canadian ~ twenty-first century literature since 1999

Exhibit: A spoken word CD
by Kris Northey (

Reviewed by T. Anders Carson

I would have funded this collection. Many times I almost get scared when I see the symbol for "funded by Canada Council" or Ontario Arts Council or whatever Council, but this CD was good. As with any recording, there will be some pieces that you like, and others that become favorites. The ones where you hit the replay button after hearing it. Then there are others that take a while to sink in, and then also become favorites.

Itís Kris Northeyís style that I like. At first I thought she sounded a bit like Ani diFranco, without the guitar, but upon further listening I said no, she is her own person (possibly influenced but I cannot sayÖ). The live recordings done at Rasputinís are the most appealing. She has the crowd and she commands the listener to be with her in the various contortionist moves she weaves through her work. "Contain yourself" is good. The title hints at something about to go out of control, but keeps a gentle but firm hand on the reigns.

In "Remembrance Day" she describes an elderly war hero peddling poppies while she lines up a bottle of wine for sale. The images in this poem are striking. Almost eerily so-- she is ahead of her time, for the CD was finished in 2000, long before our world turned on its head. She speaks with a youthful reverence for those heroes. I enjoyed the work. Her voice is clear, concise and breathes of a vibrancy that comes from touching at that well deep within.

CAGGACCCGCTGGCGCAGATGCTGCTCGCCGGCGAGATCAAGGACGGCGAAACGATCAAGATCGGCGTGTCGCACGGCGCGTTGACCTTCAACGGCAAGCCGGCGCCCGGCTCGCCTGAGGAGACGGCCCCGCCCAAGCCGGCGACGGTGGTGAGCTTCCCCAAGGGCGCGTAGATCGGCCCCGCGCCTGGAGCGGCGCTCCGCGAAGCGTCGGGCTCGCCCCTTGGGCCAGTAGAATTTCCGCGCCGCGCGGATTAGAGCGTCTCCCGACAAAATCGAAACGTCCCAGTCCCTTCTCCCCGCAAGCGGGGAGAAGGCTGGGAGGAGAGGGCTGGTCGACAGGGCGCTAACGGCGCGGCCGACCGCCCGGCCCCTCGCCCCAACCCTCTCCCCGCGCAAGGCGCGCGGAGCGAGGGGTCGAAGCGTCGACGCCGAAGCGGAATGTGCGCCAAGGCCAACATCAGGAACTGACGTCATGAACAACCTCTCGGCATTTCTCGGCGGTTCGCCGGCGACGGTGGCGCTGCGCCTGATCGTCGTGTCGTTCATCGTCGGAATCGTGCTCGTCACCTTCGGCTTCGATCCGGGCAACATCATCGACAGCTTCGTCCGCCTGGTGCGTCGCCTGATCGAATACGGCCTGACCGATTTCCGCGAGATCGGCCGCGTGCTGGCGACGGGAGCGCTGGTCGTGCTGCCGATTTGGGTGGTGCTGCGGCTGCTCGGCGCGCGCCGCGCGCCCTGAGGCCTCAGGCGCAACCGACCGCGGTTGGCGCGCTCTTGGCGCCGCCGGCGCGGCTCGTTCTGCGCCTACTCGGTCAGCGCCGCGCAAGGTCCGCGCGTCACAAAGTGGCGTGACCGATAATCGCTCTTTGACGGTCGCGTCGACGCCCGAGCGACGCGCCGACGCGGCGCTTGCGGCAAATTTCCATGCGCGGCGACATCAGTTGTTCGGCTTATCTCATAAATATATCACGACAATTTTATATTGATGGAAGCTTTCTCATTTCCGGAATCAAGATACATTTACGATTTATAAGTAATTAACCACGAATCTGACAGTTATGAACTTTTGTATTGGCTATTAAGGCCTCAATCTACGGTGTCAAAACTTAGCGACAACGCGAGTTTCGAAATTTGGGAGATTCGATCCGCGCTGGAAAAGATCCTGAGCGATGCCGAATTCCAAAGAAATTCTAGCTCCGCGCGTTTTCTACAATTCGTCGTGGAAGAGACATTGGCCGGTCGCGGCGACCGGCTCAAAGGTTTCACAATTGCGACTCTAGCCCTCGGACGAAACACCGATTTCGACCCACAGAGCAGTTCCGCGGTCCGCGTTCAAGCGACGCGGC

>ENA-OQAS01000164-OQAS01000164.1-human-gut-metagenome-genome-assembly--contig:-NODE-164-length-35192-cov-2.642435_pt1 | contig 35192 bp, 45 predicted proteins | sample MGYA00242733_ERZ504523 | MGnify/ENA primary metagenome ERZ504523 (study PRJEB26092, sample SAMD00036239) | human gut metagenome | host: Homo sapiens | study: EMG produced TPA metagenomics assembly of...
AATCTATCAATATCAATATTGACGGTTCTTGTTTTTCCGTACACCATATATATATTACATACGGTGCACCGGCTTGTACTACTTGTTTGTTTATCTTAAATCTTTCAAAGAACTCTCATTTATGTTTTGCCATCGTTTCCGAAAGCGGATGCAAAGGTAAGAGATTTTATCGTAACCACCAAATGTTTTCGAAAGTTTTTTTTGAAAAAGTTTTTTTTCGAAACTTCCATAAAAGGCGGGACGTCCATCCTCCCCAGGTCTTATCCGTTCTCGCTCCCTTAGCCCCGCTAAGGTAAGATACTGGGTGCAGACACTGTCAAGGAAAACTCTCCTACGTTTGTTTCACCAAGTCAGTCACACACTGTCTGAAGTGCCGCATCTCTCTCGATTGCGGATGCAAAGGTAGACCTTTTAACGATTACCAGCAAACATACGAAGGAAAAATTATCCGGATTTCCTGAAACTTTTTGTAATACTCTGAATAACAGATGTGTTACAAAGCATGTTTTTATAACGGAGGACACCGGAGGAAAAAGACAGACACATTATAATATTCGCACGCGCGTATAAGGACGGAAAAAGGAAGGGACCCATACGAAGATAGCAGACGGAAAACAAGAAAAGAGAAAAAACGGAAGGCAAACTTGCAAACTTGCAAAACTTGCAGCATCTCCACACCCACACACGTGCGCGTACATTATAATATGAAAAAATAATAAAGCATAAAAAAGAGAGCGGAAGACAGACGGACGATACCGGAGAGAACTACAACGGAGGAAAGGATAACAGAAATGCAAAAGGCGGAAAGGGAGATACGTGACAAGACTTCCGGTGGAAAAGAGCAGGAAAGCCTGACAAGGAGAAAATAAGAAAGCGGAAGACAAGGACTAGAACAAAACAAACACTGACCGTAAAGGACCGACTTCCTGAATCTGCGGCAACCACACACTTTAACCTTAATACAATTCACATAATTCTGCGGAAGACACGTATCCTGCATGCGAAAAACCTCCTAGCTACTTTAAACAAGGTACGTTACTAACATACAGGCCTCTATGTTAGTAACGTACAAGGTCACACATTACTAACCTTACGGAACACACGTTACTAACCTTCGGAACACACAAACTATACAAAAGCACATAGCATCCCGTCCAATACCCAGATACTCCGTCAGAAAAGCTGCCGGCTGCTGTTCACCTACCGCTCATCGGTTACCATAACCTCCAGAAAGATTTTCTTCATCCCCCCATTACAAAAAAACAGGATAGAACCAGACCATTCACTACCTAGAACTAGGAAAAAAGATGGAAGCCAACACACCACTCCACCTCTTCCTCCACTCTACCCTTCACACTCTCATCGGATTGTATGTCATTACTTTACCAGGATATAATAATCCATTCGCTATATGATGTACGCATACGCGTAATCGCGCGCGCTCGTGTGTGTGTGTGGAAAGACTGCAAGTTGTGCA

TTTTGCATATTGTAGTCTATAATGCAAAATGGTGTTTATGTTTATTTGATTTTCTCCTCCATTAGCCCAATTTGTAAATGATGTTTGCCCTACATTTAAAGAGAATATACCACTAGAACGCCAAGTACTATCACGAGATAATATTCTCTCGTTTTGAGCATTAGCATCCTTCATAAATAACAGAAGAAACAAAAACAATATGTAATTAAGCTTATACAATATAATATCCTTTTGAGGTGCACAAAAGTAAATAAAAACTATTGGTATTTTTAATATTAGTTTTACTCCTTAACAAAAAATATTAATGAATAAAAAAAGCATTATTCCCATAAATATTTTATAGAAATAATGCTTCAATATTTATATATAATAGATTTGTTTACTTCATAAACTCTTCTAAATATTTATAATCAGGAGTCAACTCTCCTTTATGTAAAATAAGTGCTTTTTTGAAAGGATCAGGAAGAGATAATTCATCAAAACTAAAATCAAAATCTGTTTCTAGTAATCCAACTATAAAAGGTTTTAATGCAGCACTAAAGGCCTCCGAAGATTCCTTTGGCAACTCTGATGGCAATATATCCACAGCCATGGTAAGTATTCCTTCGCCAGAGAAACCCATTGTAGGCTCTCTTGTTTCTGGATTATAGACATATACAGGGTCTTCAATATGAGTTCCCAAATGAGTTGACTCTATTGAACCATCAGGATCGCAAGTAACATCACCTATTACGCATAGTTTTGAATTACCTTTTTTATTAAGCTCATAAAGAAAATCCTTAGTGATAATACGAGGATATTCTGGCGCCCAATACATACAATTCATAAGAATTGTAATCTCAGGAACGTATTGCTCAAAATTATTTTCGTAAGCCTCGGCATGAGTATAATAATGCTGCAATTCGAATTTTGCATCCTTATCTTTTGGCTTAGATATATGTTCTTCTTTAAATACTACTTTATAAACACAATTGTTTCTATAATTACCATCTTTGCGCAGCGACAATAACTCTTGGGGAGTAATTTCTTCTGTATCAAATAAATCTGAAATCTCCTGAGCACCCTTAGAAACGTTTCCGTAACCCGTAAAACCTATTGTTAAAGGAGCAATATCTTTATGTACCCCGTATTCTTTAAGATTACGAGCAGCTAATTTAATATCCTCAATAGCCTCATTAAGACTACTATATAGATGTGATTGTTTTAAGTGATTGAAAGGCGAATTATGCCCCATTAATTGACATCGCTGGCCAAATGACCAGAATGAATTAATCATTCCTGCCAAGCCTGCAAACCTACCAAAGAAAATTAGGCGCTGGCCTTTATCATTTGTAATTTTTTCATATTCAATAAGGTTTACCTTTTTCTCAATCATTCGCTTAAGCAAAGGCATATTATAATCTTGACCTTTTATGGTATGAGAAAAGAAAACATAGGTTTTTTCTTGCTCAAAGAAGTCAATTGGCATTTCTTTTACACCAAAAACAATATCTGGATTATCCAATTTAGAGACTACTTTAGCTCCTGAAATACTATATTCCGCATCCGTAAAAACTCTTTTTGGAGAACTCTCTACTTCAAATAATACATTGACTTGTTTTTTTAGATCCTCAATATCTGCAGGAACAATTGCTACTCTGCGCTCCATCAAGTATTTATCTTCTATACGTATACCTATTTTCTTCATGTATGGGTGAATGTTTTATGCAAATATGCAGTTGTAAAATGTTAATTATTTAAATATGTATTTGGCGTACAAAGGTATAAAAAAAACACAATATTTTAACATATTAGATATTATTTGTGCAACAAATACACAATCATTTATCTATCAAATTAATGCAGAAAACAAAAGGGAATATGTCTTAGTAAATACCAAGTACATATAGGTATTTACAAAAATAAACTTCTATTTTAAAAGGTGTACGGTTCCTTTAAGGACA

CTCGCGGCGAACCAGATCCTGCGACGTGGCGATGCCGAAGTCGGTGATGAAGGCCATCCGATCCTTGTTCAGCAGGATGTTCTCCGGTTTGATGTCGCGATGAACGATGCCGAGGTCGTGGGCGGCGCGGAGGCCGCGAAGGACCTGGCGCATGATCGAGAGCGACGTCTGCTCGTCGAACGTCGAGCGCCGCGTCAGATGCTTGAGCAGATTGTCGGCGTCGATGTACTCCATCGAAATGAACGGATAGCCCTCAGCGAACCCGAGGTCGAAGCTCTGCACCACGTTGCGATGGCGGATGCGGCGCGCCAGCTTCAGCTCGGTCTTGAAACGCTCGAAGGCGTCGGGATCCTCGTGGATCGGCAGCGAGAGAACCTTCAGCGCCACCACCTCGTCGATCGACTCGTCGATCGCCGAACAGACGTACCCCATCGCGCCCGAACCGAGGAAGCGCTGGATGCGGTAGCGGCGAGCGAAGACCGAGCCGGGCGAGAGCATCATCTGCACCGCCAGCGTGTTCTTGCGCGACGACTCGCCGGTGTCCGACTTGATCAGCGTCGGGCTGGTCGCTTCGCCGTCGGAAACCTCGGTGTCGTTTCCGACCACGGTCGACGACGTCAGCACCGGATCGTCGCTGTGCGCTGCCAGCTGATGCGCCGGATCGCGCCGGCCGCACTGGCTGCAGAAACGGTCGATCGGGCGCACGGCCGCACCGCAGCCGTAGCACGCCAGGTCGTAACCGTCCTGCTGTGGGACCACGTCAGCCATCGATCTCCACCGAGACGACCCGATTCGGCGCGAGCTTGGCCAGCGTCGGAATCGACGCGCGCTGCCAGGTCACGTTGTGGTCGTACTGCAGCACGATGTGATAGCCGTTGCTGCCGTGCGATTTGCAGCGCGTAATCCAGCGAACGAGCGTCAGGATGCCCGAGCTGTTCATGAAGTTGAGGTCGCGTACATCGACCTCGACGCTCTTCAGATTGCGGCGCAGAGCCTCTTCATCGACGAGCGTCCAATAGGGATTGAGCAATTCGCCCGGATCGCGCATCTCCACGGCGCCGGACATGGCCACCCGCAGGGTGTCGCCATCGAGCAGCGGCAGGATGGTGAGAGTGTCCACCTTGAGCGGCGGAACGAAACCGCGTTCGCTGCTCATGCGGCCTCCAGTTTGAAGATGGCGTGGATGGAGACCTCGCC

She does some experimental work with repetitive words (such as "broccoli"). These are fun, but donít quite capture the ambience of the grand poetess. Her live work and those done from that place that hasnít entirely been oiled are what work best for me. The cover photo is good. It is always comforting to see that her mom supported her work. There is nothing more bilific then lack of support from family. I am looking forward to seeing her next work. Her website is should she be coming soon to your neighborhood. Definitely worth a seeÖ

T. Anders Carson is a poet who lives in Portland, ON with Vicki and their two kids.







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